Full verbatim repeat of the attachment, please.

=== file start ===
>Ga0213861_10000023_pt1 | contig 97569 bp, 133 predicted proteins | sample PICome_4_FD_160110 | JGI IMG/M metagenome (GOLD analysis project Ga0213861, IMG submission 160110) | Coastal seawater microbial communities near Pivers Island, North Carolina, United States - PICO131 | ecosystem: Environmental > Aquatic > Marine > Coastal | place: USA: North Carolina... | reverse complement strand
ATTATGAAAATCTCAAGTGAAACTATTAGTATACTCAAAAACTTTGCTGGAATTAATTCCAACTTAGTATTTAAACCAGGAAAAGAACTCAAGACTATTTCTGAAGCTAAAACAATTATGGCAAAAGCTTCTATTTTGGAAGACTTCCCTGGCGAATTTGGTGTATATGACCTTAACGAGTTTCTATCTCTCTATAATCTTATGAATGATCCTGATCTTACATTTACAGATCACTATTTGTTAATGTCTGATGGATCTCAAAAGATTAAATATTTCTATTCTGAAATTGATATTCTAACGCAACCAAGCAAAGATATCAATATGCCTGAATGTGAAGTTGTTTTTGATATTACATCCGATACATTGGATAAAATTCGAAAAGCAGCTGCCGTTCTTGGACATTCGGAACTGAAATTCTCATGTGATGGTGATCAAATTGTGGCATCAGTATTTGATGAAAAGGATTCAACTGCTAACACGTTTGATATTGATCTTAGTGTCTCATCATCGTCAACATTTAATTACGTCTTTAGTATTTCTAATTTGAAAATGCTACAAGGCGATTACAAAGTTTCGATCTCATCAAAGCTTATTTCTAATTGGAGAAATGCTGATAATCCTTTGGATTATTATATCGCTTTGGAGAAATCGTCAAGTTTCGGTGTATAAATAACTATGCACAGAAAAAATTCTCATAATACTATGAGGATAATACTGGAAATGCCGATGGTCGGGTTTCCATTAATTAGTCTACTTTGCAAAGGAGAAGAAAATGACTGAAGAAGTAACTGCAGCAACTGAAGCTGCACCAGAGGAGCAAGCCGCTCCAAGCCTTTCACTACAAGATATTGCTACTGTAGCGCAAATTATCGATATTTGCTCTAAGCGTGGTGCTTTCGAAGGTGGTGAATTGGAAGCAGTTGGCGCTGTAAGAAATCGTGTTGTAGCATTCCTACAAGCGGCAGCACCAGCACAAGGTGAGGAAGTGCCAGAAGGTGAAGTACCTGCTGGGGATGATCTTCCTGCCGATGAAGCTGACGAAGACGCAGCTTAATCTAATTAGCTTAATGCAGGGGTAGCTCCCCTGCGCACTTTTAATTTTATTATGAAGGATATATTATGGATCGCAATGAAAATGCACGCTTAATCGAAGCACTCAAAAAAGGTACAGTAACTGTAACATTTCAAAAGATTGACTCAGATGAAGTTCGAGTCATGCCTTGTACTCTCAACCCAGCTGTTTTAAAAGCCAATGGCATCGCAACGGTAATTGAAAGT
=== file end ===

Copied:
>Ga0213861_10000023_pt1 | contig 97569 bp, 133 predicted proteins | sample PICome_4_FD_160110 | JGI IMG/M metagenome (GOLD analysis project Ga0213861, IMG submission 160110) | Coastal seawater microbial communities near Pivers Island, North Carolina, United States - PICO131 | ecosystem: Environmental > Aquatic > Marine > Coastal | place: USA: North Carolina... | reverse complement strand
ATTATGAAAATCTCAAGTGAAACTATTAGTATACTCAAAAACTTTGCTGGAATTAATTCCAACTTAGTATTTAAACCAGGAAAAGAACTCAAGACTATTTCTGAAGCTAAAACAATTATGGCAAAAGCTTCTATTTTGGAAGACTTCCCTGGCGAATTTGGTGTATATGACCTTAACGAGTTTCTATCTCTCTATAATCTTATGAATGATCCTGATCTTACATTTACAGATCACTATTTGTTAATGTCTGATGGATCTCAAAAGATTAAATATTTCTATTCTGAAATTGATATTCTAACGCAACCAAGCAAAGATATCAATATGCCTGAATGTGAAGTTGTTTTTGATATTACATCCGATACATTGGATAAAATTCGAAAAGCAGCTGCCGTTCTTGGACATTCGGAACTGAAATTCTCATGTGATGGTGATCAAATTGTGGCATCAGTATTTGATGAAAAGGATTCAACTGCTAACACGTTTGATATTGATCTTAGTGTCTCATCATCGTCAACATTTAATTACGTCTTTAGTATTTCTAATTTGAAAATGCTACAAGGCGATTACAAAGTTTCGATCTCATCAAAGCTTATTTCTAATTGGAGAAATGCTGATAATCCTTTGGATTATTATATCGCTTTGGAGAAATCGTCAAGTTTCGGTGTATAAATAACTATGCACAGAAAAAATTCTCATAATACTATGAGGATAATACTGGAAATGCCGATGGTCGGGTTTCCATTAATTAGTCTACTTTGCAAAGGAGAAGAAAATGACTGAAGAAGTAACTGCAGCAACTGAAGCTGCACCAGAGGAGCAAGCCGCTCCAAGCCTTTCACTACAAGATATTGCTACTGTAGCGCAAATTATCGATATTTGCTCTAAGCGTGGTGCTTTCGAAGGTGGTGAATTGGAAGCAGTTGGCGCTGTAAGAAATCGTGTTGTAGCATTCCTACAAGCGGCAGCACCAGCACAAGGTGAGGAAGTGCCAGAAGGTGAAGTACCTGCTGGGGATGATCTTCCTGCCGATGAAGCTGACGAAGACGCAGCTTAATCTAATTAGCTTAATGCAGGGGTAGCTCCCCTGCGCACTTTTAATTTTATTATGAAGGATATATTATGGATCGCAATGAAAATGCACGCTTAATCGAAGCACTCAAAAAAGGTACAGTAACTGTAACATTTCAAAAGATTGACTCAGATGAAGTTCGAGTCATGCCTTGTACTCTCAACCCAGCTGTTTTAAAAGCCAATGGCATCGCAACGGTAATTGAAAGT